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Universal, single-payer health insurance is what South Africa needs – but we can only make it viable by filling the data and innovation gaps that bedevil our public health system.

Small, step-by-step innovations at the clinic and hospital level are where the real action lies in fixing South Africa’s healthcare system. Sourcing money in new ways at the top of the system is only part of the story. Variations of the single-payer system have worked well in several other middle-income countries – but in each case, the health system rises or falls according to how skilfully the details are worked out at the bottom of the system rather than the “big” ideas at the top.

The proposed National Health Insurance system is a big idea. And it evokes strong emotions because it touches on “hot-button” issues in South Africa such as socialism and higher taxes. These are potential slayers of dinner-table conversation – even among friends – and that’s before you stir in our anxieties about health.

Another factor in the emotional quotient of the conversation is the sheer complexity of healthcare. For starters, the government bond market is in the red zone: to escape the formidable clutches of IMF head Christine Lagarde, South Africa needs to pay down its debts urgently. Also at play are the increases in non-communicable diseases such as cancers and heart disease, large-scale HIV programmes, and ever-changing medications, systems and medical technology. It is too much to hold in mind – and so we go with our “gut” feelings.

When thinking about the costs of medicine it is important to recognise that they are surprisingly different depending where you look. Consider the following table:


The US has the most expensive healthcare in the world while its outcomes are inferior to other high-income countries like Japan, Germany and France. When we talk about healthcare costs we can’t think about those costs as absolute and unchanging, like Newton’s laws of motion. We need to think about what drives costs up (and down) and what would stir healthcare innovation.

In South Africa, the NHI itself can be thought of as a grand-scale innovation – one that has enjoyed a degree of success in other middle-income countries around the world including Brazil, Colombia and Thailand. But innovation is a double-edged sword. Take the life of Nikola Tesla. He invented the alternating-current motor, a technology worth millions of dollars. Yet through poor decision-making and poor business management of his innovations, Tesla died in poverty. Managing the business side of innovation is no mean feat.

The financial innovation heralded by the NHI revolves around the single-payer system – corralling rands spent on dozens of private medical aids into one giant insurance system (run by government). In theory, this changes the market dynamics in three significant ways: (1) through buying power, (2) through cross-subsidisation and (3) through per capita payments to providers.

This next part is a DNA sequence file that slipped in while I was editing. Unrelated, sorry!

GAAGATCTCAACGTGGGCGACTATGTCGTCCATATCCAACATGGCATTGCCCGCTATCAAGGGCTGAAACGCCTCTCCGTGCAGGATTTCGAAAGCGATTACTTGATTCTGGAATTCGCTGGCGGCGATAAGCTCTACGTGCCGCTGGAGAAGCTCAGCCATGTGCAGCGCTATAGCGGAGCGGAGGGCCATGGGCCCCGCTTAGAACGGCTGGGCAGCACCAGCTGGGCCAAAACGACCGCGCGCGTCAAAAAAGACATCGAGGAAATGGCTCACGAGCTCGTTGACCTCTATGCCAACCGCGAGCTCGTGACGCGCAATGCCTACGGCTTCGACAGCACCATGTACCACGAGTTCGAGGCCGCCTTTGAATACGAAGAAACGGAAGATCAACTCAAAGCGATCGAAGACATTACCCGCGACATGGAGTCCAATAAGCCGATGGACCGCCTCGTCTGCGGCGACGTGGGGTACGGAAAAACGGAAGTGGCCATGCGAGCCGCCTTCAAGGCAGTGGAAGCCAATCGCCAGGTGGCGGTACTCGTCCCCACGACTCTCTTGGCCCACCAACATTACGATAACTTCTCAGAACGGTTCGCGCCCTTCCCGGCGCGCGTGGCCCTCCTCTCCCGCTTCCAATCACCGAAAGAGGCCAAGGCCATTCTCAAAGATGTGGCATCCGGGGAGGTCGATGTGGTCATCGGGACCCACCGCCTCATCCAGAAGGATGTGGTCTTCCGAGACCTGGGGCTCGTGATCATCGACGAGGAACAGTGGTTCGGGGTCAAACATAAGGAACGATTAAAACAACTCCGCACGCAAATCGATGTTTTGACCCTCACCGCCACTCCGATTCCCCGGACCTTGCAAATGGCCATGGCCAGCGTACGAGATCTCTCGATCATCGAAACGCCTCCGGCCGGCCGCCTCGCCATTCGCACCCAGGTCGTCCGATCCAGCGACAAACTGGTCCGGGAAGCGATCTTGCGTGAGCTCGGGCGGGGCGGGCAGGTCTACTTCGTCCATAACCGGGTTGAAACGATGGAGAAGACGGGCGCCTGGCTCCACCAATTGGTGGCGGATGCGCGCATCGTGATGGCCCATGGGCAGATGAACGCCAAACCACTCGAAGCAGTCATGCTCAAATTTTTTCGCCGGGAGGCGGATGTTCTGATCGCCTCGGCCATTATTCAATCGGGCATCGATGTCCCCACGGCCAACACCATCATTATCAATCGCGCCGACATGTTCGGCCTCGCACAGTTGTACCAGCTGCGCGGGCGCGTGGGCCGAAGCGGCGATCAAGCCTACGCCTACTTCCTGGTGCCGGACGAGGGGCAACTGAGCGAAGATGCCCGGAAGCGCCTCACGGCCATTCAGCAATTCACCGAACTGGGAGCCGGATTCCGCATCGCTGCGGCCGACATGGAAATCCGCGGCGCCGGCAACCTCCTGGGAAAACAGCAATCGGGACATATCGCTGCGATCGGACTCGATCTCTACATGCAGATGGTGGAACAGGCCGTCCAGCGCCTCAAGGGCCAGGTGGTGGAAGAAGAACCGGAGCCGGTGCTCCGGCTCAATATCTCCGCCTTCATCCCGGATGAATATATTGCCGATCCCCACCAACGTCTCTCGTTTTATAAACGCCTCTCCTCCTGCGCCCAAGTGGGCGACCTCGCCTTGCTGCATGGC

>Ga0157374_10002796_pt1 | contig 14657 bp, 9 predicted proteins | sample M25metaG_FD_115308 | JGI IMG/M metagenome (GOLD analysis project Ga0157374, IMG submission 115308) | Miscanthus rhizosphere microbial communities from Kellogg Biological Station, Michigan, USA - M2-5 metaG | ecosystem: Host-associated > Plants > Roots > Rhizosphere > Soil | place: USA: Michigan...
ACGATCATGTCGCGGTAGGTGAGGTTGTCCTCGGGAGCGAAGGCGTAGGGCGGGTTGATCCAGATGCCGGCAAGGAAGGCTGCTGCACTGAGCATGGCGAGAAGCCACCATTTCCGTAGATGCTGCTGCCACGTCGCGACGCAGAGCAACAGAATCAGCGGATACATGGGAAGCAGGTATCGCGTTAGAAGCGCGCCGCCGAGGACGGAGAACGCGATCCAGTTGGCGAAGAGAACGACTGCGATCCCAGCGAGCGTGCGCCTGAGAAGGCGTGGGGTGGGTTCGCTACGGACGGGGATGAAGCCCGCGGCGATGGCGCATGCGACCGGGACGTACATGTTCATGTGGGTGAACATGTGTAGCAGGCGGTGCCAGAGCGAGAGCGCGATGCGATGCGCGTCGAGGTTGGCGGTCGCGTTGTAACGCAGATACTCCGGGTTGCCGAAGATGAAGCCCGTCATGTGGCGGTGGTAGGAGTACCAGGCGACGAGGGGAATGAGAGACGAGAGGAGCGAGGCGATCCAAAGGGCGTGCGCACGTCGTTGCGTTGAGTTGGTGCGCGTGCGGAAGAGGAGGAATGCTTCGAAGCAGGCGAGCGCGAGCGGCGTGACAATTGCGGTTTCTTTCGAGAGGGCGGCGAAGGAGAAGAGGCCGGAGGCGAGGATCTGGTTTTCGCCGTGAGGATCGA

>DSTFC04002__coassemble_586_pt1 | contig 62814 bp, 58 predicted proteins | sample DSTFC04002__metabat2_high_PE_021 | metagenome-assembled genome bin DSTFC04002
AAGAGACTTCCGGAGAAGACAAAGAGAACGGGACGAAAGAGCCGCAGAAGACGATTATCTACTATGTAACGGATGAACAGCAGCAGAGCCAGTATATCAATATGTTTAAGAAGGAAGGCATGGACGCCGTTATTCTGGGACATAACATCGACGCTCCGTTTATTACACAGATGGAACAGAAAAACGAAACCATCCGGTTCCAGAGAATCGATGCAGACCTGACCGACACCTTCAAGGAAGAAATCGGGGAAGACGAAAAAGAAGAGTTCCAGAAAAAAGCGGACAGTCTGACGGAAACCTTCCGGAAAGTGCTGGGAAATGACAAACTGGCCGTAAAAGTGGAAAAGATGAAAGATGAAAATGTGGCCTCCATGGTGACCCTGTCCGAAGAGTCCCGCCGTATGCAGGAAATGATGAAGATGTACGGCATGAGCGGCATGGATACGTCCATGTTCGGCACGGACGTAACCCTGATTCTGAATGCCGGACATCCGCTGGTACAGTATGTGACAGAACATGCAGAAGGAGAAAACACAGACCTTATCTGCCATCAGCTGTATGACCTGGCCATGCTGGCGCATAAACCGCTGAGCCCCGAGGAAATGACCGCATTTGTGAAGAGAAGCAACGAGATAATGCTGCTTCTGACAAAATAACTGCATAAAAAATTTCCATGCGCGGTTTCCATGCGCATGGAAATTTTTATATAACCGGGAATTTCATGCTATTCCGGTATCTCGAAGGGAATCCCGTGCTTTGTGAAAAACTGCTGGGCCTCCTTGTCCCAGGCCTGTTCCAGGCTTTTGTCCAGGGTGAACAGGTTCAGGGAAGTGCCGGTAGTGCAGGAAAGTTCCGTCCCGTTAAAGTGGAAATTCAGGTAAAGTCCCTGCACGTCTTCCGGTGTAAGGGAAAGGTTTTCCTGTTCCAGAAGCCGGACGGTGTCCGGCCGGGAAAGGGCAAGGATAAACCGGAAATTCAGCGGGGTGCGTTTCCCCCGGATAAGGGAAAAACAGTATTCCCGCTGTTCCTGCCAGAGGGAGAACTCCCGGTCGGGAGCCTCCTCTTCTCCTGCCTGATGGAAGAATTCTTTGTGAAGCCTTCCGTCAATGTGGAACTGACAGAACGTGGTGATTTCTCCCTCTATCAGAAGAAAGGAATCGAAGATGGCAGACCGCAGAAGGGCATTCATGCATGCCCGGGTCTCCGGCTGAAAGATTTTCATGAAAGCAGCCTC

First, if you represent the whole of South Africa’s demand for, say, chemotherapy, you can negotiate down the price. Think of the difference in buying power between a corner grocer and Pick n Pay in their dealings with suppliers. Pick n Pay can call the shots on price whereas the corner store can’t. In theory, the NHI can get a much better deal by being the “big kahuna” in the negotiations with suppliers.

Second, the NHI legislates cross-subsidisation between the wealthy and the poor, the young and the old, the healthy and the sick. If you have a medical plan with only 30-year-old, healthy, high-income marathon runners then you have only a sliver of cross-subsidisation. The majority are healthy and a few will fall sick. But you have no cross-subsidisation between the young and the old, and between the wealthy and the poor. The NHI improves the efficiencies of “risk pooling”, albeit at a higher price for taxpayers.

Third, per capita payments means paying doctors (and other providers) a fixed amount per month to look after a pool of patients in their area. For example, each GP would be paid a fixed amount of money per month to care for a list of, say, 1,000 patients living nearby. International experience with this system has revealed advantages and disadvantages. The upside is that the doctor’s incentive shifts towards prevention and cost-effective treatment. High-value treatments are prioritised. Most doctors are conscientious, hard-working types – and for once they would get rewarded for working to keep people healthy, and intervening only when necessary, rather than making money out of more “billable hours”.

The downside of capitation payment is that the doctor’s incentive may also become not bothering to keep up the quality of care. Without excellent monitoring and evaluation, patients may experience a downgrade of the quality and availability of care.

Single-payer financing is not an end in itself but a means to an end. The real goal is universal healthcare (UHC). The defining feature of UHC is giving good-quality healthcare to everyone regardless of their ability to pay. It is a move away from the idea of paying at the time you get sick, to a pre-payment system through tax. Single-payer is just one way to get there – Britain’s way. Other ways work too.

In Germany, everyone has to sign up for health insurance (for which employers pay) and the government will step in and cover it for those who cannot afford it. German health insurance is available through private (mostly non-profit) insurers that are tightly regulated. There is not a lot to choose between Britain and Germany in terms of the quality of healthcare they provide, or the cost. The over-arching model is less important than the clinic-level systems that transform money into healthcare.